If one were to compare the tone of these two columns, Erik seems to be telling us that unless we are as good as the very best this field has to offer, we should stay home and continue to flip burgers like the snot-nosed punks we are, and yeah, and by the way, thanks for buying all of my way-cool shit. (You can almost see him channeling Bugs Bunny saying “What a Maroon!”) Making him come off like some popular actor who refuses to mingle with the rabble that pay their hard-earned money to go and see his films. Which creates an unfortunate image that I’m not entirely sure that Erik wants to foster amongst his fan base, or the industry, for that matter.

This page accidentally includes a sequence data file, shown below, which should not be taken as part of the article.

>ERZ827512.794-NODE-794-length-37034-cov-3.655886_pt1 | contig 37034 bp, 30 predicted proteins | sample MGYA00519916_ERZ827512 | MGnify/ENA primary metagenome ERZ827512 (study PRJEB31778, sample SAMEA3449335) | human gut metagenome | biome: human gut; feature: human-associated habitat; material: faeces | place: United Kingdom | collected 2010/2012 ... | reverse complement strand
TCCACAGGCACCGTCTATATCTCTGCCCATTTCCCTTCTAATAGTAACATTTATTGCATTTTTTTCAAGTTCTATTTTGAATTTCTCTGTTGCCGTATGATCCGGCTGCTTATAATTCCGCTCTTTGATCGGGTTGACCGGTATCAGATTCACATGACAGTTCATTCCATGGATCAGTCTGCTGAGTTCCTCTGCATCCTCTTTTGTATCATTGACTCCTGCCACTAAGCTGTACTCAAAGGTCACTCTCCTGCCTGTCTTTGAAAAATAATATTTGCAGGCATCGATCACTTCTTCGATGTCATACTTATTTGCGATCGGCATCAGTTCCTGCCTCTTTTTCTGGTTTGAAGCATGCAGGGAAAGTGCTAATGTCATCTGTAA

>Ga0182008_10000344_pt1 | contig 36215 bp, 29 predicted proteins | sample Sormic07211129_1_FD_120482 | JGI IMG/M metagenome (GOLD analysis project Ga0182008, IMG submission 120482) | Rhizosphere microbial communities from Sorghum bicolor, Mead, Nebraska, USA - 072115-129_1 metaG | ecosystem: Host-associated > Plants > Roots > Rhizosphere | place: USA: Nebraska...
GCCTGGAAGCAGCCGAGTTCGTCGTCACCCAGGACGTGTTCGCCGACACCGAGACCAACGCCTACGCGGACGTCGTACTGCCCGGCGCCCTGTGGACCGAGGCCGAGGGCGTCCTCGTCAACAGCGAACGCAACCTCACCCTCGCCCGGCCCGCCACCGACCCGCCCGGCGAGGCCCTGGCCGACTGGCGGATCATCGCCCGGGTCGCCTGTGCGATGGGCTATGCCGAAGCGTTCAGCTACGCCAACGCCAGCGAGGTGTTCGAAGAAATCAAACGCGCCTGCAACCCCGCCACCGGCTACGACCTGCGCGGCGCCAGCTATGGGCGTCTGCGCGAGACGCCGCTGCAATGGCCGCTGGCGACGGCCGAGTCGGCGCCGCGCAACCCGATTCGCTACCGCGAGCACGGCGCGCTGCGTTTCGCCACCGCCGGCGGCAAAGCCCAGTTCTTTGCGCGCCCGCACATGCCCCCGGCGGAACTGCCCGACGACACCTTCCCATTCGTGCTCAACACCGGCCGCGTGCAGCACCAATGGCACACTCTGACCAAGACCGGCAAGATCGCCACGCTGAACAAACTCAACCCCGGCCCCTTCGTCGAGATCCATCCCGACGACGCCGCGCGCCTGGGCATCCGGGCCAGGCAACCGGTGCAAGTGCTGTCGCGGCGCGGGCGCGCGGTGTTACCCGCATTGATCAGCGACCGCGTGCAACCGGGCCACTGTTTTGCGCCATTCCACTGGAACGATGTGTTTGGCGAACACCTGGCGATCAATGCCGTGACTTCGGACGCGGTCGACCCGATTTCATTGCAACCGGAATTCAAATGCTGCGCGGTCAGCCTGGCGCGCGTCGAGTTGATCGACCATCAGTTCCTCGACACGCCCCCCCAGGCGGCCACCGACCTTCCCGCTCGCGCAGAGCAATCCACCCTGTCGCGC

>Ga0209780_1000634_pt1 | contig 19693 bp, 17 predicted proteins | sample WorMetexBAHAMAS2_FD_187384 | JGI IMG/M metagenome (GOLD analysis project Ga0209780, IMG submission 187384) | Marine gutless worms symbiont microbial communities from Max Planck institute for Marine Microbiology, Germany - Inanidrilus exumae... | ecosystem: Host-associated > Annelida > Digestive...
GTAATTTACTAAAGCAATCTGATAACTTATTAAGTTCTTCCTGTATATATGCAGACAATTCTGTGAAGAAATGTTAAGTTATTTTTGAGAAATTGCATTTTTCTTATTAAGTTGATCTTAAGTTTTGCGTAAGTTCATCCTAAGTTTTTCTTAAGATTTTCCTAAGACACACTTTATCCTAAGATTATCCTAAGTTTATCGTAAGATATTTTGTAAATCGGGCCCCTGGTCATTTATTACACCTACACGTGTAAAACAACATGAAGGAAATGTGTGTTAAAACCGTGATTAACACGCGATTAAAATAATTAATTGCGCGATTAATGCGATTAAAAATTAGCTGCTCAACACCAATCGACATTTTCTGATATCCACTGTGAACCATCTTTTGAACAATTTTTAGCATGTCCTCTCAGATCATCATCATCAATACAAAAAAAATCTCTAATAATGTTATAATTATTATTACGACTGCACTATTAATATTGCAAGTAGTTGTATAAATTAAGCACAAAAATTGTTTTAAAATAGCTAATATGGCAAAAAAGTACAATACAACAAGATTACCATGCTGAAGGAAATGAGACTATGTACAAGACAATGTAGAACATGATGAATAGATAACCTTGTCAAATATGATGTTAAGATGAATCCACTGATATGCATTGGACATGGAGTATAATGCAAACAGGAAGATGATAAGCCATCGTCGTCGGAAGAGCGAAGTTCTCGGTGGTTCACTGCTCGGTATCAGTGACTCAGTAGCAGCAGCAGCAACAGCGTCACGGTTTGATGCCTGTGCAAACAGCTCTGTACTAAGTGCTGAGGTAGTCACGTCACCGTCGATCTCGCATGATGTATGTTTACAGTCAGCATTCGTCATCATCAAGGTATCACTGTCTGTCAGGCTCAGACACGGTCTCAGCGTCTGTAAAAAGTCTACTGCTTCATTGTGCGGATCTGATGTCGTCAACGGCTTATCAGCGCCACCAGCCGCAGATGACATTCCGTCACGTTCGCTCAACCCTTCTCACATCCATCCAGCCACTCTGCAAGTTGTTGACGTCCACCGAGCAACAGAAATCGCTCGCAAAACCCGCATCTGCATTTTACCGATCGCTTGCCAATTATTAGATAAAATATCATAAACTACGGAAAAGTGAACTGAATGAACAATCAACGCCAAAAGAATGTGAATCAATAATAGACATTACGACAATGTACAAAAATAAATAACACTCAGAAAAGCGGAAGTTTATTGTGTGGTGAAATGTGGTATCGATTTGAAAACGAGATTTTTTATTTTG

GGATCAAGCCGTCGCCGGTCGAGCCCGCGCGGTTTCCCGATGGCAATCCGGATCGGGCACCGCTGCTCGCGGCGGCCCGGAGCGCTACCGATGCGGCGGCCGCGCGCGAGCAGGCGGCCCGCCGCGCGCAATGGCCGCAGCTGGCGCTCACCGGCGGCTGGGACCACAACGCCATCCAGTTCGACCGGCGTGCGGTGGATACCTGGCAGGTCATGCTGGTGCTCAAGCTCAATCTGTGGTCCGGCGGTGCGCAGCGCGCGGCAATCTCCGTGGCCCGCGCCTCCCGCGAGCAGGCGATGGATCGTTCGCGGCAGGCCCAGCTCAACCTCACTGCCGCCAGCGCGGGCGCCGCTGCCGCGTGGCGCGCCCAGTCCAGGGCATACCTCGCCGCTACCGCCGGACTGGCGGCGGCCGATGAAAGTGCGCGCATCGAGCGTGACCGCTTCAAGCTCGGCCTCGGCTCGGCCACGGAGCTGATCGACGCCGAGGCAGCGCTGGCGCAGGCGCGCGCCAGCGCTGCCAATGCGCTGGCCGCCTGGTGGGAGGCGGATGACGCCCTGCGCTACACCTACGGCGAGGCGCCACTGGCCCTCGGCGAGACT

Still, I can’t help but to think that both men are entirely oversimplifying the creative process, and quite frankly, both of them should really know better. Here’s my point, and one they both missed. You can have the most tantalizing brilliant idea in the entire universe, but if you don’t have the means or wherewithal to get it to someone who actually cares about it, or can do something about getting it published, it is absolutely worthless. Think I’m wrong?